Wednesday

12th Aug 2020

EU to restrict foreign firms' access to public tenders

Chinese, Russian or Brazilian companies bidding for public contracts in Europe may face restrictions if their governments do not open up their own state-run projects to European firms, the EU commission said Wednesday (21 March).

Under the new bill, local and state authorities in the EU overseeing tenders for public transport, railways, medical equipment or IT services amounting to more than €5 million can ask the EU commission to impose restrictions for a certain company coming from a country where EU firms have no access to public tenders.

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  • The EU may ban Chinese companies from bidding in road-building tenders (Photo: European Parliament)

"The EU opened up more than 80 percent of its public procurement sector through multilateral and bilateral agreements. But our partners apply a lot of protectionist measures - the US, Japan and emerging countries where we have no secure access to tenders for highways, urban buses, construction projects - all is closed," internal market commissioner Michel Barnier said during a press conference.

He noted that some 32 percent of US public tenders are open to EU-based companies, 28 percent in Japan and 16 percent in Canada.

But in China, Russia and Brazil the percentage is "zero." "These are completely closed markets. We are trying to open them up in a reciprocal, fair fashion," the French commissioner said. EU companies are estimated to lose some €12 billion annually due to these restrictions.

His Belgian colleague Karel De Gucht in charge of trade added that the proposal was about "encouraging - and that's a very diplomatic term - our partners to open up their public procurement markets."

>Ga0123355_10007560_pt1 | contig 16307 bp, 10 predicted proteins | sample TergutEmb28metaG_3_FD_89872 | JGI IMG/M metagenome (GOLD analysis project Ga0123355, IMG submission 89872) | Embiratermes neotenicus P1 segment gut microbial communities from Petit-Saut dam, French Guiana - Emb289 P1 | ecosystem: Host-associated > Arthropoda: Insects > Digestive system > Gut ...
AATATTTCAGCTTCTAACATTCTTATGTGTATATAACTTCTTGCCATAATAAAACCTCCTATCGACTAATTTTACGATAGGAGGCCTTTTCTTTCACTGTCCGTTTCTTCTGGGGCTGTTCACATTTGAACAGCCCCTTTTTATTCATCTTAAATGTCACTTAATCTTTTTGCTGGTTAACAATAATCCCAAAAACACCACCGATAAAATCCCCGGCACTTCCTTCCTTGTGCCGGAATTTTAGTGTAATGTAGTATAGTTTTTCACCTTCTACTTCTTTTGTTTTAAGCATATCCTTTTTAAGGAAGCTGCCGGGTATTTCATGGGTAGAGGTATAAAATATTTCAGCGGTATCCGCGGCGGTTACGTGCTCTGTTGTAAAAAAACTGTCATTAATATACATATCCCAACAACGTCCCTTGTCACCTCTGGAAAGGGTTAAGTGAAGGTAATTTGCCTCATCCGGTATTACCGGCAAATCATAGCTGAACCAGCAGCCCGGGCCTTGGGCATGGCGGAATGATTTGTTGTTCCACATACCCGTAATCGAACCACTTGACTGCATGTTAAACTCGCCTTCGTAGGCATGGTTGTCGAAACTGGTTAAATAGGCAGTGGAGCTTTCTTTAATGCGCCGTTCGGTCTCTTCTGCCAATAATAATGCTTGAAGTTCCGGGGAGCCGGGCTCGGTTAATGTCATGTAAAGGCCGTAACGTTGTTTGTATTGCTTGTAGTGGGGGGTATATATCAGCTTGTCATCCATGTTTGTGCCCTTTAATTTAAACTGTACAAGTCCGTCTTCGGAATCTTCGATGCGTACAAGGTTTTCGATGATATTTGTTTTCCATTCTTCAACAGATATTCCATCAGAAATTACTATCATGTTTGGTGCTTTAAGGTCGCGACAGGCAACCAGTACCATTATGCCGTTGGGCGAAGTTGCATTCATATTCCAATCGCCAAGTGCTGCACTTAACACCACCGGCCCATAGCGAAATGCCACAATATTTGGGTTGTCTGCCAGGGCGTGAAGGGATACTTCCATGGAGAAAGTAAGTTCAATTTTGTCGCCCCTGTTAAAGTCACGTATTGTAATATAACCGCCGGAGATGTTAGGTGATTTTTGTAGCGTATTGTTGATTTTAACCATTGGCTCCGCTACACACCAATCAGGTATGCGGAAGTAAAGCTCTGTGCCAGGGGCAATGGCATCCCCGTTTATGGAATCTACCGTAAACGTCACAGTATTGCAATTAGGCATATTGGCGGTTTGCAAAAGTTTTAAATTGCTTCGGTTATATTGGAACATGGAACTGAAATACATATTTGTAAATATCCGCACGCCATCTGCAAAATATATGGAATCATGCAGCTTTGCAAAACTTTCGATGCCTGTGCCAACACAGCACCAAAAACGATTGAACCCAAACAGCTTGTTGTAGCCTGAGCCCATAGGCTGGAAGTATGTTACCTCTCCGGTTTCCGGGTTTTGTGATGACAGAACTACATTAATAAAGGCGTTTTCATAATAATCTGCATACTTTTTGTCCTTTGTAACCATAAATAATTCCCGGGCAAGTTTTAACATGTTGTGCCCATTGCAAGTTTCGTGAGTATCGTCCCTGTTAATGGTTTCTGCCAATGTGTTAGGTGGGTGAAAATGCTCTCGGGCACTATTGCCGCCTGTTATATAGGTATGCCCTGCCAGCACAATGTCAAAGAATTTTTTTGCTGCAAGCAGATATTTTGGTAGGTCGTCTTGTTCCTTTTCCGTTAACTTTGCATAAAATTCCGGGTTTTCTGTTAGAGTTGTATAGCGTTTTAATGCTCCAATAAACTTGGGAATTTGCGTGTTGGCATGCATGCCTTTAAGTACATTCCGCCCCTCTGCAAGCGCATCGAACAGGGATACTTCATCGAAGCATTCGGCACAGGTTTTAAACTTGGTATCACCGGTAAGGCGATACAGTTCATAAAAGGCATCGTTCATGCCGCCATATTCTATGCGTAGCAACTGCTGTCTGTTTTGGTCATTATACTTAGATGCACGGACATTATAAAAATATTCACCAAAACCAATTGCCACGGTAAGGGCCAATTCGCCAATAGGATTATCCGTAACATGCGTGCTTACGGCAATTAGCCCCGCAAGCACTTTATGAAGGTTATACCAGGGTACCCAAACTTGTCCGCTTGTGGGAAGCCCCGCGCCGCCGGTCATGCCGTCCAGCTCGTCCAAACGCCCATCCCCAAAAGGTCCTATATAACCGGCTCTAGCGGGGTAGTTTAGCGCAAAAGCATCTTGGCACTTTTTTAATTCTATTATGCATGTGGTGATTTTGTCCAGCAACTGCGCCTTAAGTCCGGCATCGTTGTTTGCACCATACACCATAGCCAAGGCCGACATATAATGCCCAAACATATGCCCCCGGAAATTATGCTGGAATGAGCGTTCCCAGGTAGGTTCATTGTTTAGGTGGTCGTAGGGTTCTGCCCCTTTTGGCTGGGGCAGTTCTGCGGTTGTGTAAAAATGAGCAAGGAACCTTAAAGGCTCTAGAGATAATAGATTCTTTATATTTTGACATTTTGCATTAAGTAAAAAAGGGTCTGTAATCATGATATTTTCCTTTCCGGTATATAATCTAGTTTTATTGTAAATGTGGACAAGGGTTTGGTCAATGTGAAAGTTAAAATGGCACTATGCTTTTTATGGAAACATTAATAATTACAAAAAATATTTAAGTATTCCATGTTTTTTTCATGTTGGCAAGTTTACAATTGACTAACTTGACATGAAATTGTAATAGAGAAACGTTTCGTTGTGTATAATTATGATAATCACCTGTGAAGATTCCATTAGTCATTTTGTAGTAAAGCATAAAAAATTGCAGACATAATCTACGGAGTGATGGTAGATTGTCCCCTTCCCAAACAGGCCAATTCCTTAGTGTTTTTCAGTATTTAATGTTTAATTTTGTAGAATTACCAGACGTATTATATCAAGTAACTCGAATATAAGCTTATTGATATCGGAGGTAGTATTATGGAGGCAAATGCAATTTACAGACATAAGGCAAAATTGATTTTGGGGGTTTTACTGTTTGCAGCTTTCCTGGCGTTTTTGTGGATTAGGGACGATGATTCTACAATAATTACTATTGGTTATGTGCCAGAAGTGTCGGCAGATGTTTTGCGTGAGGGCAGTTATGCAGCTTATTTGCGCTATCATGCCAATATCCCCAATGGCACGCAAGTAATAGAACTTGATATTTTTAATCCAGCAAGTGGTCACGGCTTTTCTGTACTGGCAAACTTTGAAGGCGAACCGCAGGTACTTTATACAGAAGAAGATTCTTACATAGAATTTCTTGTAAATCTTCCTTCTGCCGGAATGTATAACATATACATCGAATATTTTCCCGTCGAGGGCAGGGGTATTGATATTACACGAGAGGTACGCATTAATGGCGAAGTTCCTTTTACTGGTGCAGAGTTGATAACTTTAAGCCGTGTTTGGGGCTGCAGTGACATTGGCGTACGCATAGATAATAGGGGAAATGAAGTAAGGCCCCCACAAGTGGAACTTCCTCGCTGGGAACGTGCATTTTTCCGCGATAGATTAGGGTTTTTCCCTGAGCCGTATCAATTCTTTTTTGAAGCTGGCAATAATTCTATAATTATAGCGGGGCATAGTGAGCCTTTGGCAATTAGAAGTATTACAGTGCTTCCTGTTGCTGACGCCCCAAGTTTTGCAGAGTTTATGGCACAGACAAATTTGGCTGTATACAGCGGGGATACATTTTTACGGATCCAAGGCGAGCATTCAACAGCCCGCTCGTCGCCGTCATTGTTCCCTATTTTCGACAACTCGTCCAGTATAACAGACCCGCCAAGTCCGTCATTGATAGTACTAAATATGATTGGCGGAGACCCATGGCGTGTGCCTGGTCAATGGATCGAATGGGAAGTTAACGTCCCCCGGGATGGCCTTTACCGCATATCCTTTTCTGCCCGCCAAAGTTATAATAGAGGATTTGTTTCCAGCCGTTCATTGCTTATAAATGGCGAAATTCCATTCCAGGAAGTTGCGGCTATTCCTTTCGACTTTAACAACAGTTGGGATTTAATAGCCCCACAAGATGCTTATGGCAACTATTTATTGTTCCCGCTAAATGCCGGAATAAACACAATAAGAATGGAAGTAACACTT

"A carrot is always better received when the counterpart knows there can be a stick, too," De Gucht said.

Asked whether he did not fear retaliatory measures from other countries, the trade official quipped: "If you are afraid of retaliation, you have to do something different than politics."

If approved, the bill is estimated to trigger claims for market restrictions worth about €250 billion a year, with the EU commission bound to approve or reject them on a two-month notice.

China

China, whose officials are denying that their public tenders are closed to EU companies, is "a very special case," EU officials say.

Wu Hailong, China's new ambassador to the EU on Tuesday rejected claims of protectionism: "We treat companies from all countries equally. We do not exclude."

Any preferential treatment of Chinese companies is due to "consumption habits" - the fact people simply prefer domestic firms - he argued during a conference at the Madariaga Foundation in Brussels on Tuesday.

The EU is currently negotiating an agreement with China to grant European companies access to public procurement tenders, but Beijing is "very reluctant to open up," the EU official said. With this proposal, Brussels aims at having more negotiation leverage, the official added.

If the bill passes, Chinese companies will also have a hard time bidding much lower than their competitors in Europe, as national authorities will be allowed to reject "abnormally low" bids which cannot meet the required quality standards.

The EU already saw a case in Poland where a Chinese consortium won the bid for the construction of a highway at a price 40 percent lower than its competitors only to admit later on they could neither meet the deadline nor the quality standards.

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